You don’t have to be an opera fan to enjoy Sing for Your Life, but if you are, prepare for a feast. Daniel Bergner seats you in the front row of the Metropolitan Opera, and his larger-than life subject, African-American singer Ryan Speedo Green, keeps you there. A study in discipline and artistry, musical agility, opera itself and the role that race has played in all of it, this would be an enlightening read even without Green. His story makes it unforgettable.
Bergner tracks Green’s rise from an impoverished, shattered family to a career as a globally acclaimed bass-baritone, alternating past and present dramas with scenes of the daunting work going on backstage at one of the world’s iconic opera houses. Green’s mother is a constant, mostly malevolent force. His father leaves, his brother goes to prison and 12-year-old Green falls apart at a juvenile detention facility.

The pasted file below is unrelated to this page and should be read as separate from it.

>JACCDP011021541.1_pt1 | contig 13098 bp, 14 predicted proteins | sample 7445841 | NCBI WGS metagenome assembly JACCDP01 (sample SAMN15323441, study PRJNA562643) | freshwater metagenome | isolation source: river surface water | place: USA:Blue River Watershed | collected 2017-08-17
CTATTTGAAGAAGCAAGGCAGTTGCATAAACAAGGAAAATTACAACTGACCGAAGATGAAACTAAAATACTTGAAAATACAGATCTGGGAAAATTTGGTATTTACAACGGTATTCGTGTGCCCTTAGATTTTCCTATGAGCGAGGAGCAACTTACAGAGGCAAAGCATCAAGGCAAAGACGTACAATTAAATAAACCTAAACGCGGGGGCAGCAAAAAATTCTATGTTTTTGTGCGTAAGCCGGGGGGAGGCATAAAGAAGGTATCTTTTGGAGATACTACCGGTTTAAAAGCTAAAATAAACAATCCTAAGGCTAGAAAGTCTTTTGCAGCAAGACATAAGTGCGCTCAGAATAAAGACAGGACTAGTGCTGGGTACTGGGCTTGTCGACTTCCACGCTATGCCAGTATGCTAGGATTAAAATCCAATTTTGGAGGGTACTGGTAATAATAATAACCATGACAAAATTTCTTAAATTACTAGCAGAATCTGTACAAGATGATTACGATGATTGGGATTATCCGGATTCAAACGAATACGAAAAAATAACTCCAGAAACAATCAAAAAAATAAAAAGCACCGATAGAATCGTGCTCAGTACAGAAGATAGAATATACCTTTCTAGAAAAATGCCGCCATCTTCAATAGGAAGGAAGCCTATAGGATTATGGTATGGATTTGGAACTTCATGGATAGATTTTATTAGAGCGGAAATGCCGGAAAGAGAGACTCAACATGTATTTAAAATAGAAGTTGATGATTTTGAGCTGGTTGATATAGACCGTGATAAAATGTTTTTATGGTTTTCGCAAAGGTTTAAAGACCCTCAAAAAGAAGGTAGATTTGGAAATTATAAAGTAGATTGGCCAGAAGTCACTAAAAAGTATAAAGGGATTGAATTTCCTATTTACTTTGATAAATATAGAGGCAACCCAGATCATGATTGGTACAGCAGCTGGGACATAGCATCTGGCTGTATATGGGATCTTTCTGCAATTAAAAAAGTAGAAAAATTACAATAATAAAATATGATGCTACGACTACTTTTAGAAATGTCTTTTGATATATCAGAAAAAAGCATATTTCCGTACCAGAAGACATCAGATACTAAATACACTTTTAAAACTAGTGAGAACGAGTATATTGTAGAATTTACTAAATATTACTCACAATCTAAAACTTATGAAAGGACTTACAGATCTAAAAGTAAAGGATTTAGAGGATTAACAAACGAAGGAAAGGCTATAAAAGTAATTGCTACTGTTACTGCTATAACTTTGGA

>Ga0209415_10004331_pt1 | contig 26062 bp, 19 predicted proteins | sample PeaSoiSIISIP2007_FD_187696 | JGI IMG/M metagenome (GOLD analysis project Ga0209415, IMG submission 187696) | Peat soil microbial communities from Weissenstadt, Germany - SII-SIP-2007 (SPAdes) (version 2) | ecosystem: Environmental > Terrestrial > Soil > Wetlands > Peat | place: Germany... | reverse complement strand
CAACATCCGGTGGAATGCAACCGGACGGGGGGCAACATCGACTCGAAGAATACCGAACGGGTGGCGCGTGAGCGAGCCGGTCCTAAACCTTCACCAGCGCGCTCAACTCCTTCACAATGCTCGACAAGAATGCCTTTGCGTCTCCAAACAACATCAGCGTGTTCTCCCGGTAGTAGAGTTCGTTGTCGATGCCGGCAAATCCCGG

How Green grows from there is as captivating as any opera. There’s the teacher who saves his sanity and the facility staffer who gives him a radio; the football coach who makes his players take a music class; the principal who gives Green a chance at his school for the arts, even if he can’t sing; and YouTube, where Green mimics opera stars singing in Italian and German, though he doesn’t understand a word.
Always backlit by racial prejudice—its hazy history in opera and the shadow it continues to cast—the story has moments that bristle, as when Green is expected to sing “Ol’ Man River” at a party hosted by Met benefactors. He feels “reduced, confined, simplified, compressed, concealed” by the expectation the he will “sing woefully about the oppression of black people while taking care not to make white people uncomfortable.” Yet finally, recalling Paul Robeson, who “insisted on adding dignity” by changing some of the words, he sings “with almost enough beauty to crack the wall in front of him and make it disintegrate.” You can almost hear it happen.